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Monday, 15 January, 2001, 12:11 GMT
Ear made from rib tissue
ear
It is a challenge to replace missing sections of the ear
A nine-year-old girl born with most of her ear missing has received a new one moulded from part of her own ribcage.

Emma Bayliss, from north-west London, underwent a five hour operation at Mount Vernon Hospital in Middlesex, a specialist centre for burns and reconstructive surgery.

Doctors extracted cartilage, tissue joining bone to bone, from Emma's ribcage, moulded it onto a frame and attached it to her head.


I used to get teased at school but now I don't - and it feels great

Emma Bayliss
This was then covered with her own skin.

The advantage of using the patient's own cartilage instead of a moulded silicone replacement is that the cartilage implant will feel far more like a normal ear.

Emma told a newspaper: "I used to get teased at school but now I don't - and it feels great.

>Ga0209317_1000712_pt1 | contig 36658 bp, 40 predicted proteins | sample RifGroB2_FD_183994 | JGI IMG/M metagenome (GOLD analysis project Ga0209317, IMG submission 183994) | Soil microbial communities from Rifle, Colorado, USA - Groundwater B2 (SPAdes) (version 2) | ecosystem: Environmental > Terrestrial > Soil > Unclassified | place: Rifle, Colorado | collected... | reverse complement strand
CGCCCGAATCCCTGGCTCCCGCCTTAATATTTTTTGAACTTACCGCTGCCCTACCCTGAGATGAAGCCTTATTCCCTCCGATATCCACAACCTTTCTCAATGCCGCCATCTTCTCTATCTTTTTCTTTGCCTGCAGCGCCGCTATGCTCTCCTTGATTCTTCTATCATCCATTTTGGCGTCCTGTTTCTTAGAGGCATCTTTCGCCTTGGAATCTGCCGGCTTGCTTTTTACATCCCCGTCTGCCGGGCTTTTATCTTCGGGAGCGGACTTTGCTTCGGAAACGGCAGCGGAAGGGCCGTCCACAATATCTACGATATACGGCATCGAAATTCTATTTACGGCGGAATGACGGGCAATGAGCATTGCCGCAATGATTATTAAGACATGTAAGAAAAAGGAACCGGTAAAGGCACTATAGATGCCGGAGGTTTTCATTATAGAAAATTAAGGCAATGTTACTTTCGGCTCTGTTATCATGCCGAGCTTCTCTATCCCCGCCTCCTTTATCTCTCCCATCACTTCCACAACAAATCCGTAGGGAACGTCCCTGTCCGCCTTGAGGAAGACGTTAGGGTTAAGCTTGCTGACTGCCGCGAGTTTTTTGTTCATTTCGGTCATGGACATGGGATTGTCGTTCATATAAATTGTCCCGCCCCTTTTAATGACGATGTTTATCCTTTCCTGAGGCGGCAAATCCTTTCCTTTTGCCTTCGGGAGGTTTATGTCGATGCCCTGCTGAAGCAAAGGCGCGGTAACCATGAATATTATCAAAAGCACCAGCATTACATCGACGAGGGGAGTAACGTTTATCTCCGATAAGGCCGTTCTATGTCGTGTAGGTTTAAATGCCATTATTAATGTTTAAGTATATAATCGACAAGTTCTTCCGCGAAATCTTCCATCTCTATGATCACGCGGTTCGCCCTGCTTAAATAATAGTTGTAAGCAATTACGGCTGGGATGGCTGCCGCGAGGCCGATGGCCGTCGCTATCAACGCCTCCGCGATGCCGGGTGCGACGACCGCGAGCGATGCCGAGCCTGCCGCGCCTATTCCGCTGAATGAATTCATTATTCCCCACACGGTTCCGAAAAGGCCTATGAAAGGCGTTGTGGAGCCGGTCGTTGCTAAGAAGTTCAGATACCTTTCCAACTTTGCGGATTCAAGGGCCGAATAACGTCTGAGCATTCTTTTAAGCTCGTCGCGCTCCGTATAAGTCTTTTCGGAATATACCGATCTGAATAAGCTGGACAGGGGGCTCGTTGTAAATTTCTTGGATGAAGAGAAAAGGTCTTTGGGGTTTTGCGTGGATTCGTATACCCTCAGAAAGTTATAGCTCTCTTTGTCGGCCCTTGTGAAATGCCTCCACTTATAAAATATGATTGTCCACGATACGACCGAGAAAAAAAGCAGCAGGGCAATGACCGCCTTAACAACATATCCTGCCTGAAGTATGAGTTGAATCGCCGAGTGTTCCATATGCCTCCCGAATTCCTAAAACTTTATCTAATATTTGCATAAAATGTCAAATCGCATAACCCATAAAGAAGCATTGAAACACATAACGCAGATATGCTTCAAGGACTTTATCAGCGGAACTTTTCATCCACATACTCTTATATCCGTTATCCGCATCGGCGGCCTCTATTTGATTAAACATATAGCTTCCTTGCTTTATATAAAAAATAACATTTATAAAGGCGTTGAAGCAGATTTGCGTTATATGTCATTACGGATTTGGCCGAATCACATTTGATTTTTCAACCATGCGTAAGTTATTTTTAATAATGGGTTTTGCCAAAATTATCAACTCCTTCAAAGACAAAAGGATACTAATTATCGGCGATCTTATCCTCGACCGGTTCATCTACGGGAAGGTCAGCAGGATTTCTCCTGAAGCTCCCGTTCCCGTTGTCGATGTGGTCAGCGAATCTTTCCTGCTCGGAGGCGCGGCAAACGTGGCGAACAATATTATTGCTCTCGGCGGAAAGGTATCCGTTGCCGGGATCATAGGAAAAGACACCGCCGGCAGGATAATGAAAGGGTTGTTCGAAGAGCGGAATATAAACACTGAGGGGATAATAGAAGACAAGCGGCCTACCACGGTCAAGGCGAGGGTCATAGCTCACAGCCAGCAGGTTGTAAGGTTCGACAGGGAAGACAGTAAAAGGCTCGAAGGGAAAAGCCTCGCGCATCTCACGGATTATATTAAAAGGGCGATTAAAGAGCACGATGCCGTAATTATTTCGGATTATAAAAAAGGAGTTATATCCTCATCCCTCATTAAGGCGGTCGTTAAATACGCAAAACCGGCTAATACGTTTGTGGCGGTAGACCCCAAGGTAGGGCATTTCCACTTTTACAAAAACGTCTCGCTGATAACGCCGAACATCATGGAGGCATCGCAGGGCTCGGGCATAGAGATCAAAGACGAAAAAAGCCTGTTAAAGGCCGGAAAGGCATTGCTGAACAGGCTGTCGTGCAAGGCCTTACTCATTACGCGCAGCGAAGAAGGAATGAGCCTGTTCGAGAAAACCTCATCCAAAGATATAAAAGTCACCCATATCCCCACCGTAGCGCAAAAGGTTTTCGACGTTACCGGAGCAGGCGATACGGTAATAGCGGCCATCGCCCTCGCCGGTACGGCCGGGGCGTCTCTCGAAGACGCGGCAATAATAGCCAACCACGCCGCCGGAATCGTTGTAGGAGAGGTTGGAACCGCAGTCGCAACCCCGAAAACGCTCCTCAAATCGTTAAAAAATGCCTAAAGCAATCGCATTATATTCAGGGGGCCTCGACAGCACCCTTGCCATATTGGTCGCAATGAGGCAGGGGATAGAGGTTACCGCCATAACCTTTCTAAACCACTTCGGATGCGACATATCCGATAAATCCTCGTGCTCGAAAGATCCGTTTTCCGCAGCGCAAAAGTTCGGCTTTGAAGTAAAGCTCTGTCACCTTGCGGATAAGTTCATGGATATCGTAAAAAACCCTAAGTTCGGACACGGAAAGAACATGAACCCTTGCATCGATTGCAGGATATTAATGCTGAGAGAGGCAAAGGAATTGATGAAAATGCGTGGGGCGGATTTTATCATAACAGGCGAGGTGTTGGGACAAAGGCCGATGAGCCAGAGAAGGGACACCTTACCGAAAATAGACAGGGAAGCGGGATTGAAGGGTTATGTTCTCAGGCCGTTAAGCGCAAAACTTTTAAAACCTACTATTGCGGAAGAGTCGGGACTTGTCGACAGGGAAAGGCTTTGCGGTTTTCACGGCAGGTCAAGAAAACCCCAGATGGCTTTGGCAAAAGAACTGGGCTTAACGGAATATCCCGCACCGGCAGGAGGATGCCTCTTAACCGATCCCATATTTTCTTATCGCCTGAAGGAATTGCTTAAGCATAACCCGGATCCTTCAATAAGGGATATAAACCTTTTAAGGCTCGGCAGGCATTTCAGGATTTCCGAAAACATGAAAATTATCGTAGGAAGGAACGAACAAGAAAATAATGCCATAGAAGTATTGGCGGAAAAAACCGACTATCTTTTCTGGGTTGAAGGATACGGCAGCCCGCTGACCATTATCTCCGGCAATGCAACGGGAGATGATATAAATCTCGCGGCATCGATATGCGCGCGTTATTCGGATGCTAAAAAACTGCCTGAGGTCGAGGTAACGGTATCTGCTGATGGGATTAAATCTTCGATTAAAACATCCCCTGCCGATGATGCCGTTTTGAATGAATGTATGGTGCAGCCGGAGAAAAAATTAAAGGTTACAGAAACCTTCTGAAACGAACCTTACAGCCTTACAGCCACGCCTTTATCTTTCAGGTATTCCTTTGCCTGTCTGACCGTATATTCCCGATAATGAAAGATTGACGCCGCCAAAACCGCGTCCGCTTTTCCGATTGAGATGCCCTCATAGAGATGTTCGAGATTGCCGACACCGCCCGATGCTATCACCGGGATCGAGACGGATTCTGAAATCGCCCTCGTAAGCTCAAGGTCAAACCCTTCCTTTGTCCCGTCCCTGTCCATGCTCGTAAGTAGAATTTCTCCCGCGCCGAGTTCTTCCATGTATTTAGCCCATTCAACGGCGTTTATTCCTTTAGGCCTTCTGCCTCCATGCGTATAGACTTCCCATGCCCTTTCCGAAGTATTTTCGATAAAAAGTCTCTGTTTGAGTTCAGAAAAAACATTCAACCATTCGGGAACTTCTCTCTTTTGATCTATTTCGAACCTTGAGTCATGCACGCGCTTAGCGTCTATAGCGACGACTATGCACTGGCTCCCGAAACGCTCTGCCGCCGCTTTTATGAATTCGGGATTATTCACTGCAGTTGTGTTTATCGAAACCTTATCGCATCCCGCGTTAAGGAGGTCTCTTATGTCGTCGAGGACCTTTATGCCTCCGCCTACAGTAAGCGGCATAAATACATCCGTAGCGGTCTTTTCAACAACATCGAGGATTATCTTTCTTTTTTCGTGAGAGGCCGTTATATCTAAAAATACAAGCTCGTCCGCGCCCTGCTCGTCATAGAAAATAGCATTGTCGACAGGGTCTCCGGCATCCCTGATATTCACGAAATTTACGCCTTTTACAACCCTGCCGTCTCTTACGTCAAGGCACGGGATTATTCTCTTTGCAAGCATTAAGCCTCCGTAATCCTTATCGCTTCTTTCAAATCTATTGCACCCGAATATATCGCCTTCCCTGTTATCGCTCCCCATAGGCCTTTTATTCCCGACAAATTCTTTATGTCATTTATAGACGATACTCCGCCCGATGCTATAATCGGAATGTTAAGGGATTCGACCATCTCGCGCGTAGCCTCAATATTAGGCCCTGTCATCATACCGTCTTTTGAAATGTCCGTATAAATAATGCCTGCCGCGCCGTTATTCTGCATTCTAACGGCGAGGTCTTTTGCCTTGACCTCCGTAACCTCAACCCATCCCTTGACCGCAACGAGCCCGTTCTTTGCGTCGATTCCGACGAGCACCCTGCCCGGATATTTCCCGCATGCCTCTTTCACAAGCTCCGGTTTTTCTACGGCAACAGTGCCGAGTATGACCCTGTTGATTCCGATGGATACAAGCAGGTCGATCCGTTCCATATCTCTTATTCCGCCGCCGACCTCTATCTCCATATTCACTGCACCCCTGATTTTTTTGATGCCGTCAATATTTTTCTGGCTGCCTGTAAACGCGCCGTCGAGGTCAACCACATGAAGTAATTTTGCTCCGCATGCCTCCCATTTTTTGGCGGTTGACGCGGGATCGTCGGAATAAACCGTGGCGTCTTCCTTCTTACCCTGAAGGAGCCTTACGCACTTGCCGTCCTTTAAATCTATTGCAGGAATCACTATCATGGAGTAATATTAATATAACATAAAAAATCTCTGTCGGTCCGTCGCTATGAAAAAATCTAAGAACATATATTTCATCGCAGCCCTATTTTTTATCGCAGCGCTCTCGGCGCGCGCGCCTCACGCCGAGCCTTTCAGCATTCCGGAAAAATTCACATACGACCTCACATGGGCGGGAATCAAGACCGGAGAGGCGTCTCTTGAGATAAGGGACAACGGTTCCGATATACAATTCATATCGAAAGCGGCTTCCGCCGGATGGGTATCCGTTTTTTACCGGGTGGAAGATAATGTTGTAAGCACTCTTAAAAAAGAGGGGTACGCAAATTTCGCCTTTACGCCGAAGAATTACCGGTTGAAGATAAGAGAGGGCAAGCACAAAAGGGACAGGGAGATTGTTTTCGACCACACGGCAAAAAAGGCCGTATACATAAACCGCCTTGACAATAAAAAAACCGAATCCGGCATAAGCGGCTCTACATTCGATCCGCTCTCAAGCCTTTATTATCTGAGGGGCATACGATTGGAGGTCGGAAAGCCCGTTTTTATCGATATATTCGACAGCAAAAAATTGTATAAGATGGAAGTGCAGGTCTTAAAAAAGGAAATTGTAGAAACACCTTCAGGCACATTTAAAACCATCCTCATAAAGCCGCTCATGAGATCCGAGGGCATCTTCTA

"I was born with part of my ear missing and part of it tucked over it like an envelope.

"I feel a lot happier with my ear now."

artificial ear
Previously, only silicone replacements were available
Her mum Jacki said the operation had undoubtedly changed her life, as Emma had previously been very self-conscious about the ear and tried to cover it with her hair.

The operation is normally delayed until the child is eight or nine years old to maximise the amount of cartilage which is available to be removed.

Fine chisels are used to sculpt the cartilage into the required shape before it is attached to the head.

Mr David Gault, the reconstructive surgeon who operated on Emma, has carried out more than 200 similar operations.

He said: "Sometimes I feel a little like an artist, except my exhibits aren't in a gallery, they are walking around.

"The effect of these operations can be quite remarkable. You get boys who previously were truants, or who have attention disorders, and when they get their new ear, it's like switching a light on. Everything changes."

The advantages of using the patient's own cartilage, he said, were that if the new ear was slightly damaged in an accident, it was far more likely to repair itself than an ear made out of silicone.

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